Features  |   August 2013
Society for Ambulatory Anesthesia (SAMBA) Update
Author Affiliations
  • Alan P. Marco, M.D., MMM, FACPE
    SAMBA President
Article Information
Ambulatory Anesthesia / Features
Features   |   August 2013
Society for Ambulatory Anesthesia (SAMBA) Update
ASA Monitor 08 2013, Vol.77, 28-29.
ASA Monitor 08 2013, Vol.77, 28-29.
Here’s a question from the new Self Analysis for Medical Breadwinners in Anesthesiology certification exam:
SAMBA is
Not only is the Society for Ambulatory Anesthesia (SAMBA) dedicated to advancing the practice of ambulatory anesthesia, it also is engaged in fostering and encouraging education and research and providing professional guidance for the practice of ambulatory anesthesia. While we have overlap with our colleagues at ASA, we are truly an organization that complements ASA and other subspecialties and brings a unique perspective and focus.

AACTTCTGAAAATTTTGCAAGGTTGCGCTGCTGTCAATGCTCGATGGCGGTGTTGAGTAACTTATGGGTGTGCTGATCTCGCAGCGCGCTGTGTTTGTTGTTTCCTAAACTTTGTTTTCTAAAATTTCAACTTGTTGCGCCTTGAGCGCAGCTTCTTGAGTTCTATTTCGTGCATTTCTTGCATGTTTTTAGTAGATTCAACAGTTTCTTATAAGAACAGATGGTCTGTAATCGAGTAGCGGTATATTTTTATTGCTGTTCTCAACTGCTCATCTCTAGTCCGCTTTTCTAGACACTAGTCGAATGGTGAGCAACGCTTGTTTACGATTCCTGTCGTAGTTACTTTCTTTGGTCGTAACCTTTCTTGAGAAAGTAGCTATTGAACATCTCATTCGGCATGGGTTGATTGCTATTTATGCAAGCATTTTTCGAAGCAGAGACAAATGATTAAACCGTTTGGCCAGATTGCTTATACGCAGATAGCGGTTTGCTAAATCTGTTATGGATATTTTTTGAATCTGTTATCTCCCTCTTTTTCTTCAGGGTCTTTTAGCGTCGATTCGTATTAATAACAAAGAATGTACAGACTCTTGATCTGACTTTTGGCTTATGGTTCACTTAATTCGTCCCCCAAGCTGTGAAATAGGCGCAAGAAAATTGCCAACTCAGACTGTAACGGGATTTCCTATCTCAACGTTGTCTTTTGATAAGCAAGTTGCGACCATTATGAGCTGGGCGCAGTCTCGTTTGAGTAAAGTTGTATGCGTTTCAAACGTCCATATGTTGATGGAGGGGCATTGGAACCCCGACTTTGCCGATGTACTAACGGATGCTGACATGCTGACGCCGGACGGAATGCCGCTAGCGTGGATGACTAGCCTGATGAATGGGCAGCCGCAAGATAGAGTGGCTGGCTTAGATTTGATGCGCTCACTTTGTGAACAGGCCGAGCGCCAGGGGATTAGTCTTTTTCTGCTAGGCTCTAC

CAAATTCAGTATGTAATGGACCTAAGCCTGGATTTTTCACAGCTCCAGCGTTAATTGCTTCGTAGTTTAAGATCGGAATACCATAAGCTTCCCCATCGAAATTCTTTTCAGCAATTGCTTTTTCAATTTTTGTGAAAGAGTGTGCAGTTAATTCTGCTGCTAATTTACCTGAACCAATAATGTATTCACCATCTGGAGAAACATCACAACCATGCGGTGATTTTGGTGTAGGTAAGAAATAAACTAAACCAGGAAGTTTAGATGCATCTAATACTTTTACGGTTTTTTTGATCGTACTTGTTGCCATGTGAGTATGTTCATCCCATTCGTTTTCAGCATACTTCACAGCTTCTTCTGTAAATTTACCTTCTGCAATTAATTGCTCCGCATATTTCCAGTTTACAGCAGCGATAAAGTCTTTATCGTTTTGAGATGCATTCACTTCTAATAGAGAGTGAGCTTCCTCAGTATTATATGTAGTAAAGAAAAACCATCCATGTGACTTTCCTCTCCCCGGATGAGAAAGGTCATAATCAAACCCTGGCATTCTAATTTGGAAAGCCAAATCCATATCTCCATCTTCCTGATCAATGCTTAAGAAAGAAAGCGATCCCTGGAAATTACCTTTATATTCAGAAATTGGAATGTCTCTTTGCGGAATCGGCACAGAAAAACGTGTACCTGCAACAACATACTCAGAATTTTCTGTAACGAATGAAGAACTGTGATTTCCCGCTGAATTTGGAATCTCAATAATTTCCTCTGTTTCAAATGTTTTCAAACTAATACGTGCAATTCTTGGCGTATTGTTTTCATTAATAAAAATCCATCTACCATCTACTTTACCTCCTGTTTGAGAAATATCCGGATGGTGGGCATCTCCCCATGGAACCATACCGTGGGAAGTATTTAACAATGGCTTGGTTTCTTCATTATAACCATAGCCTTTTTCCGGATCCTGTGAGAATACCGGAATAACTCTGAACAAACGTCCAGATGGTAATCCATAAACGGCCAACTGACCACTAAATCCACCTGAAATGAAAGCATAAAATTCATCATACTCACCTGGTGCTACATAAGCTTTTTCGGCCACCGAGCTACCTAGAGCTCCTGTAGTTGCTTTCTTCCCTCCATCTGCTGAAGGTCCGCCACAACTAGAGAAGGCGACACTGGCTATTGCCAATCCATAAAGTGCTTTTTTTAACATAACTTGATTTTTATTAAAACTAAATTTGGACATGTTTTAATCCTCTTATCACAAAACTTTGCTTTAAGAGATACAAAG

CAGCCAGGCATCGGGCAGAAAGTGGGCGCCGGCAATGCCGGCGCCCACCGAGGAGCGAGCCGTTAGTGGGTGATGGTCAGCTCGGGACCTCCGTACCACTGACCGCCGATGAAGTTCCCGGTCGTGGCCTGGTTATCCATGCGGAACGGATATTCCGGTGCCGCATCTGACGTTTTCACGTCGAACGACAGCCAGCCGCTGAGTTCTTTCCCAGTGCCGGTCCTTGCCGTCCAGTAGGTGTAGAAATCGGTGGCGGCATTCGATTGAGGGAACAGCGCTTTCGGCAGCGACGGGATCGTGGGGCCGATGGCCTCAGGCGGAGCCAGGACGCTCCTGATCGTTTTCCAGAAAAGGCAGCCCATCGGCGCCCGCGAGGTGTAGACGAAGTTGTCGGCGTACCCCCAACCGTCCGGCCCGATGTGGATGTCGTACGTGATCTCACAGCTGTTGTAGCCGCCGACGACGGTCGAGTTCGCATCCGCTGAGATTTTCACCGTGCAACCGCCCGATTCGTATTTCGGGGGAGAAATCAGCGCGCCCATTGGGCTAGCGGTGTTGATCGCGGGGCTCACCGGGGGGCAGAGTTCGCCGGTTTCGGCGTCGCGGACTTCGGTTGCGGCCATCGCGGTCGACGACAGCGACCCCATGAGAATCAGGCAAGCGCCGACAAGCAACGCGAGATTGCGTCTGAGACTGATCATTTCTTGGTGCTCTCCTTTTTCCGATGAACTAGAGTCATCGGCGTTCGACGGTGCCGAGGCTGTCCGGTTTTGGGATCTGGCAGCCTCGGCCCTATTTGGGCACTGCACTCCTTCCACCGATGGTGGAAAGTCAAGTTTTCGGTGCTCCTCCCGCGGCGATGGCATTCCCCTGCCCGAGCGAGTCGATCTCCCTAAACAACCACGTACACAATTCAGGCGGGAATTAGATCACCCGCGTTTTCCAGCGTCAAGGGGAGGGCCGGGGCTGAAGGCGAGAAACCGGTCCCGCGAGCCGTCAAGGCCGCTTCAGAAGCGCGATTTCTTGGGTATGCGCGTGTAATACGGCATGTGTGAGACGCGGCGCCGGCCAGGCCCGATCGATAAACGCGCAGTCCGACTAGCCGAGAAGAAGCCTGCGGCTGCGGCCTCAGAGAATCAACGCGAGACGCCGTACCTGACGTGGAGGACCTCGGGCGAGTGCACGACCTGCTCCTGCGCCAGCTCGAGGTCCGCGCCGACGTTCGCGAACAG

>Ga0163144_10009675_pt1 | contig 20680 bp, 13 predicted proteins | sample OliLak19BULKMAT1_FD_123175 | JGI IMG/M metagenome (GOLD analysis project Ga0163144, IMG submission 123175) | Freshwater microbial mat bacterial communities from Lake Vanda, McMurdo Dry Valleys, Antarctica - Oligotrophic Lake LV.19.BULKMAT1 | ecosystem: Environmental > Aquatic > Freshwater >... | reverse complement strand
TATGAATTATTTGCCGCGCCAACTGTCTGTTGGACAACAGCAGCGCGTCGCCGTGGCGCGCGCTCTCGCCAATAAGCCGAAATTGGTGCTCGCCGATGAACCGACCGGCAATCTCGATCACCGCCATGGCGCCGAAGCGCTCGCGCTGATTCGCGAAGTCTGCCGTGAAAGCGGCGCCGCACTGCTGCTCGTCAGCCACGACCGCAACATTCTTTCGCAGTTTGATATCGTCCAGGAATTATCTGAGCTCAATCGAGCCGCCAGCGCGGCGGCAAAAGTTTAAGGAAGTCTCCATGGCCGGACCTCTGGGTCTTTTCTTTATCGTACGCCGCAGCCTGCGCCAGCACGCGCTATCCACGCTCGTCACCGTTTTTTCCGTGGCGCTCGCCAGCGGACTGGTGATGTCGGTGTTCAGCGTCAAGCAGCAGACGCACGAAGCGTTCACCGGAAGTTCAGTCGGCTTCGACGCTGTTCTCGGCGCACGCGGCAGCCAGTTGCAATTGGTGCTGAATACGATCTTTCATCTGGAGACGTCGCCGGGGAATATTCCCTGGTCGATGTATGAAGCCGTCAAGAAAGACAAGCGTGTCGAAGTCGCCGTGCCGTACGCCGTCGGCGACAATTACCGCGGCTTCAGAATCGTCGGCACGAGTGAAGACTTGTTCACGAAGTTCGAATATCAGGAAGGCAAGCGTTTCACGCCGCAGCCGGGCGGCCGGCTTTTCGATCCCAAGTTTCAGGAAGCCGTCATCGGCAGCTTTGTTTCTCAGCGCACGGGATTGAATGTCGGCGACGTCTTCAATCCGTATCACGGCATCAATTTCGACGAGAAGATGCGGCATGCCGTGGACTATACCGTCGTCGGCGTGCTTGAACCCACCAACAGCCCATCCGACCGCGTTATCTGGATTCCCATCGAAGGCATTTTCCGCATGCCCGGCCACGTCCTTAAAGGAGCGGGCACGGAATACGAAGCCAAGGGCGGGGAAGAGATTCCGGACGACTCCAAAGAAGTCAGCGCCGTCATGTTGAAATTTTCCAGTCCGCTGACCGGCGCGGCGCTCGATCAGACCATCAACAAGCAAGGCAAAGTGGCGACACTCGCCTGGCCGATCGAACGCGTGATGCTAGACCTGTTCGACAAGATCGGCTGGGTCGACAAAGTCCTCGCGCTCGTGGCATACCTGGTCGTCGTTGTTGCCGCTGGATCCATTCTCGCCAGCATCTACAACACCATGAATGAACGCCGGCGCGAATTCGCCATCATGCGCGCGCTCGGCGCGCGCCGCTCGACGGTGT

A major thrust of SAMBA’s strategic plan is the SAMBA Clinical Outcomes Registry (SCOR) project. While there are several registry efforts being undertaken across the country, what distinguishes SCOR from the others is its focus on ambulatory anesthesia. Utilizing a structured reporting tool, this database gets information from participants with the goal of generating new insights in patient care as well as benchmarking opportunities for its participants. At the recent SAMBA Annual Meeting, one award-winning abstract looked at the number of anti-emetic therapies needed for optimal postoperative nausea and vomiting (PONV) management and concluded that we should administer one more therapy than the number of Apfel criteria. This is a fine example of the power of databases such as SCOR to help define “best practices.” SAMBA hopes that participants in SCOR will use their own benchmarked data to demonstrate their value to purchasers and improve their ability to market themselves in the ever-increasingly value-driven health care environment. Improvements in SCOR’s ability to receive data include the rollout of optical character recognition (OCR) forms that will simplify data collection and decrease data entry costs for those who do not have access to electron anesthesia information systems.
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